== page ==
What a terrible mess we have gotten ourselves in the Gulf of Mexico! Round up the usual suspects and prosecute them. Let’s parade the unfortunate victims of this circumstance and shout rage at those fat-cats for whatever will stick to them. While we are venting our rage, let’s not forget to acknowledge a fair portion of blame for this circumstance to the group that has had the biggest hand in creating it. I am talking about the powerful Environmental Lobby that is ever-present around the halls of congress. They got what they wanted. They have driven almost all energy exploration off the continental United States, where energy resources are abundant, into fragile offshore waters. Ask yourself: why would any company choose to drill in deep water at a thousand times the cost and hugely more dangerous, compared to doing so on land based sites? The Environmental Lobby is a powerful lobby. Just ask your congressman or congresswoman how much influence the Environmental Lobby has. Most that haven’t been bought-out will tell you the real story. As a congressman once told me; “Almost nothing can get accomplished in congress because of the Environmental Lobby”. Well, let’s give credit where credit is due. The Environmental Lobby has driven common sense solutions into the sea. We have allowed common sense to be pushed aside for radical environmentalism. Most of us believe in a balanced approach to protecting our environment; but we have been out-lobbied. Most radical environmentalists will not see how they are part of the problem. They will see themselves as righteous fighters to preserve all that is pristine. Unintended consequences can and do result from policies that lack common sense. Let’s connect-the-dots! When it comes time to call on those to sit on the hot-seat: let’s don’t forget the Environmental Lobby. They deserve a chance at explaining unintended consequences: after all they had a big hand in it.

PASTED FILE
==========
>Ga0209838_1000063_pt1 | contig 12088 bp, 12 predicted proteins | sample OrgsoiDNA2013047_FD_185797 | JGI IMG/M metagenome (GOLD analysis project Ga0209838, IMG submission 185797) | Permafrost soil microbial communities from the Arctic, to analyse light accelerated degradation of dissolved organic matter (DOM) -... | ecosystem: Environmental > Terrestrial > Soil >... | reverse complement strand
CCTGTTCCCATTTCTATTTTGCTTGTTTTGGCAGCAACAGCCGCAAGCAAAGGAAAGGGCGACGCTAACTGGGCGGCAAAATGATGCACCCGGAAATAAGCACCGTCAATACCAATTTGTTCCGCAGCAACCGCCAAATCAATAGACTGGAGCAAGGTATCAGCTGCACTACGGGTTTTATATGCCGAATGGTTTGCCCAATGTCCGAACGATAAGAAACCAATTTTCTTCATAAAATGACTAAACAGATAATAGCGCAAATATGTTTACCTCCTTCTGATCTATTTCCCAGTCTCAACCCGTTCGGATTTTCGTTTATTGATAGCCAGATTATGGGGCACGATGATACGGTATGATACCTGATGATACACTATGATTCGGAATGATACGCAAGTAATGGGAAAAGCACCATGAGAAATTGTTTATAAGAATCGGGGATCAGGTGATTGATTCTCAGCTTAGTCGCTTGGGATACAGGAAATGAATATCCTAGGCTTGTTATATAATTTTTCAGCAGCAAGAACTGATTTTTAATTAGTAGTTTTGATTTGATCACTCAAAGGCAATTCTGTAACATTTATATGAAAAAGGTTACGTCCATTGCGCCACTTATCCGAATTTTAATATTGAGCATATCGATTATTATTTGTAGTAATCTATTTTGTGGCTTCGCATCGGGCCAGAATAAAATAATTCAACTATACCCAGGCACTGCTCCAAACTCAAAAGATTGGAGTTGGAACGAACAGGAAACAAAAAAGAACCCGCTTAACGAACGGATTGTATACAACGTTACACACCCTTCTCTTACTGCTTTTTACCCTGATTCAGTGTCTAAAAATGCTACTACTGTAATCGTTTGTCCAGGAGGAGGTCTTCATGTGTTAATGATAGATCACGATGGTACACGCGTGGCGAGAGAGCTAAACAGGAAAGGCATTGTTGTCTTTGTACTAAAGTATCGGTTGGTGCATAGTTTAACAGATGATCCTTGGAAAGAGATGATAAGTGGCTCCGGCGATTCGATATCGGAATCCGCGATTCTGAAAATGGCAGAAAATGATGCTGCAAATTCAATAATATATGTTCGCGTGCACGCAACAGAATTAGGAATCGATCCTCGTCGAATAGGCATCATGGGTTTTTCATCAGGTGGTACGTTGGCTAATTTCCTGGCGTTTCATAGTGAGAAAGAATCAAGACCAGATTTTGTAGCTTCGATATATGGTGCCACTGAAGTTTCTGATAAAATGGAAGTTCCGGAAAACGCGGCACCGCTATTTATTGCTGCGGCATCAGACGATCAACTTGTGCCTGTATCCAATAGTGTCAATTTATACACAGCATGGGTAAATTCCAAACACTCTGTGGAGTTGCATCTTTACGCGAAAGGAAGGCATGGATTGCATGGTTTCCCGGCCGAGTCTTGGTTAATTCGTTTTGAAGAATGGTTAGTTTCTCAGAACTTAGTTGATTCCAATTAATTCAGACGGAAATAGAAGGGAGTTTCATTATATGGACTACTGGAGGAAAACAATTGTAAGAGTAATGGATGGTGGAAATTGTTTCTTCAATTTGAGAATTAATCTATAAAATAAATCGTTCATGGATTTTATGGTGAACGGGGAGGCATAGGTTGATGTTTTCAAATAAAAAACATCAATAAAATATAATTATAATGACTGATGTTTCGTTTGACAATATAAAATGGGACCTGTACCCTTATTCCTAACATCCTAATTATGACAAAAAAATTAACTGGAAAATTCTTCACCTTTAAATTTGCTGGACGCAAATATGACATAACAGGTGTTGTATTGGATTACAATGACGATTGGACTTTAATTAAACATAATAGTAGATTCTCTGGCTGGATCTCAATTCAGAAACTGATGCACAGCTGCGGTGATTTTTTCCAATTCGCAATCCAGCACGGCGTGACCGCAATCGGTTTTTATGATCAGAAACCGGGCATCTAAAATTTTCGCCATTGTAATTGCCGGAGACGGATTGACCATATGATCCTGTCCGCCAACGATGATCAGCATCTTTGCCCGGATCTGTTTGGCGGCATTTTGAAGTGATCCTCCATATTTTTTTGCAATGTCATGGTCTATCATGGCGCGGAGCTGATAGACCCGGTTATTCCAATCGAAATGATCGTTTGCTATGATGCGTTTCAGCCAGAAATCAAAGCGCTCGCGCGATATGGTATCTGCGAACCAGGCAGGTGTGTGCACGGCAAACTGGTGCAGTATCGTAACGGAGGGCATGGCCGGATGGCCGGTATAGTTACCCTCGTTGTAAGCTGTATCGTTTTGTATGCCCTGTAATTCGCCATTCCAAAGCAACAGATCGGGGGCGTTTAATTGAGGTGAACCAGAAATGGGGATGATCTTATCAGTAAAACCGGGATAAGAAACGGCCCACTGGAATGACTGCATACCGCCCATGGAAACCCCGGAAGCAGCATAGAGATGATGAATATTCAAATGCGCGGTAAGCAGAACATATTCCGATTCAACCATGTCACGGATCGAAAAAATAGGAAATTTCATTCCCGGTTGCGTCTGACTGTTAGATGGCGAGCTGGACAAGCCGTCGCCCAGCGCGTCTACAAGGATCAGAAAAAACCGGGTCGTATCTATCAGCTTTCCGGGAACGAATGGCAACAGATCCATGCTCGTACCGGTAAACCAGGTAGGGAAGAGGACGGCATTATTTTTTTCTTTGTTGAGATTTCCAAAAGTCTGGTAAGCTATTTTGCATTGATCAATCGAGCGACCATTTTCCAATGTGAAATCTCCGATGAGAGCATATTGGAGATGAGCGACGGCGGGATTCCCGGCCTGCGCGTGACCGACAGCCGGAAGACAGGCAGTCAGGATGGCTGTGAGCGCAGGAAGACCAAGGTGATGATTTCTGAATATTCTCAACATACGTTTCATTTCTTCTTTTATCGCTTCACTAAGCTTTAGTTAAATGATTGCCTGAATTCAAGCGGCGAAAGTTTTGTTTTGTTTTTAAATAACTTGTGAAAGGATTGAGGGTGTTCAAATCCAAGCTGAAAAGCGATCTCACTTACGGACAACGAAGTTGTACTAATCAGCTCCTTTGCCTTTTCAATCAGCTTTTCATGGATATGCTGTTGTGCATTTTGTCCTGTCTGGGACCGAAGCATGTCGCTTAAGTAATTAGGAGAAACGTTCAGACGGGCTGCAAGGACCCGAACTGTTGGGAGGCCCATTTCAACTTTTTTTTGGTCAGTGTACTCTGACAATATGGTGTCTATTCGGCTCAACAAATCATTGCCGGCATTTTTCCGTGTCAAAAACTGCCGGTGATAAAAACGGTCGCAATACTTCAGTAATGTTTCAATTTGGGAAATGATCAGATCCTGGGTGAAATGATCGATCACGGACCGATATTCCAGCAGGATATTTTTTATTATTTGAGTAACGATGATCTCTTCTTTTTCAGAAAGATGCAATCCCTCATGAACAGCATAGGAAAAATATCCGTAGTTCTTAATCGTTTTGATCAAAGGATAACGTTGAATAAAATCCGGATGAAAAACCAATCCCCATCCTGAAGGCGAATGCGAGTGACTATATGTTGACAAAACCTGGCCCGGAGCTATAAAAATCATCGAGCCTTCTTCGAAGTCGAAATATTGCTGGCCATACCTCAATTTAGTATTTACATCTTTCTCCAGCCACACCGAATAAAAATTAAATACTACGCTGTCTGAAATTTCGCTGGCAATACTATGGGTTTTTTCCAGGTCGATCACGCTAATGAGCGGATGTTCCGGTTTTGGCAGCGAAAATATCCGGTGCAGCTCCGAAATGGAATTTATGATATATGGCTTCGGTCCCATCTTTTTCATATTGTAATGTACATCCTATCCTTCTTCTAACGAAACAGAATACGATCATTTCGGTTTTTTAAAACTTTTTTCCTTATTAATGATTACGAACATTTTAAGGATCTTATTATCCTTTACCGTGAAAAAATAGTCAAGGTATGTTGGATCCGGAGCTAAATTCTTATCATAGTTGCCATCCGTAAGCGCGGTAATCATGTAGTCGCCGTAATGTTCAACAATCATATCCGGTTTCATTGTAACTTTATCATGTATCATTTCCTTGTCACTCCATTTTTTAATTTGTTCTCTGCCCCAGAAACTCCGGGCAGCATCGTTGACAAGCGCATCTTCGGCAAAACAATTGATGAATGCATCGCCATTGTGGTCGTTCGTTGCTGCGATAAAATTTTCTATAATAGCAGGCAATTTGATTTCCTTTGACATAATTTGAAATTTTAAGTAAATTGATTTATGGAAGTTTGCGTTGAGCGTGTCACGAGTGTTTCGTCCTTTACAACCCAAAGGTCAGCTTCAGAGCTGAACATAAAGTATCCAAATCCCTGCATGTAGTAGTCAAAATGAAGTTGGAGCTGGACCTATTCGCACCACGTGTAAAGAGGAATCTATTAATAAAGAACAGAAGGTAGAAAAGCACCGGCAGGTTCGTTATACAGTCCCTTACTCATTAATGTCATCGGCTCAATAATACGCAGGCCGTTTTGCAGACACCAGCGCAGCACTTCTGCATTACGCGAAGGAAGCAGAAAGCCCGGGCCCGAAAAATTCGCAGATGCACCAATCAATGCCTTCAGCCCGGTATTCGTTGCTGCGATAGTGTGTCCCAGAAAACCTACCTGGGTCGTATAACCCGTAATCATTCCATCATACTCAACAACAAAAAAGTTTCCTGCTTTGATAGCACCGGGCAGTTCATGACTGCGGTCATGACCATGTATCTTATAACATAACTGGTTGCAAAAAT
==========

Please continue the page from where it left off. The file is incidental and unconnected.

• griff  June 6, 2010 at 11:35 am

      Excellent thoughts on the subject, although I don’t see where any laws were broken. But hey, since Washington is always giving retroactive immunity to corporations for crimes committed, why not pass a law that makes this kind of drilling illegal and then retroactively prosecute the offenders? What’s good for the goose…

      The Environmental Lobby makes it nearly impossible to explore domestically, forcing Big Oil to lobby for more lax restrictions and more leeway in offshore drilling.

      The end result is what we have today. Big Energy makes its money in the artificial scarcity and increased costs of more radical and environmentally hazardous operations. The environmentalists will gain more power in steering energy policy and government-funded (read: taxpayer-funded) alternative and green energy schemes (which is a good overall endeavor, but at this point solar and wind energy are insufficient replacements for oil and coal for mass energy production, and should be funded by the private sector).

      And of course, the politicians benefit from all the lobbyist attention and the grandiose perception of their own importance and worth.

      A side story. I have a friend that does logistics for a company that designs and builds trenching machines for powerline construction as well as powerline construction itself. Most of their work nationwide was large-scale wind farms.

      During the Bush years his company was working all over the United States and had a healthy and growing work force. It was reasonably assumed that once a “green-friendly” president and congress had won the election their work would only increase.

      Since last year they’ve laid off half of their well-paid work force and are struggling to remain afloat. Even domestic alternative energy development has ground to a halt due to the massive bureaucracy and endless wait for government assistance and approval for what should be the realm of private enterprise and good old American capital investment and risk-taking.

  3. Almandine  June 6, 2010 at 9:35 pm

    Good thoughts… emotion substituting for competence. Is that not most of the problem with the big O?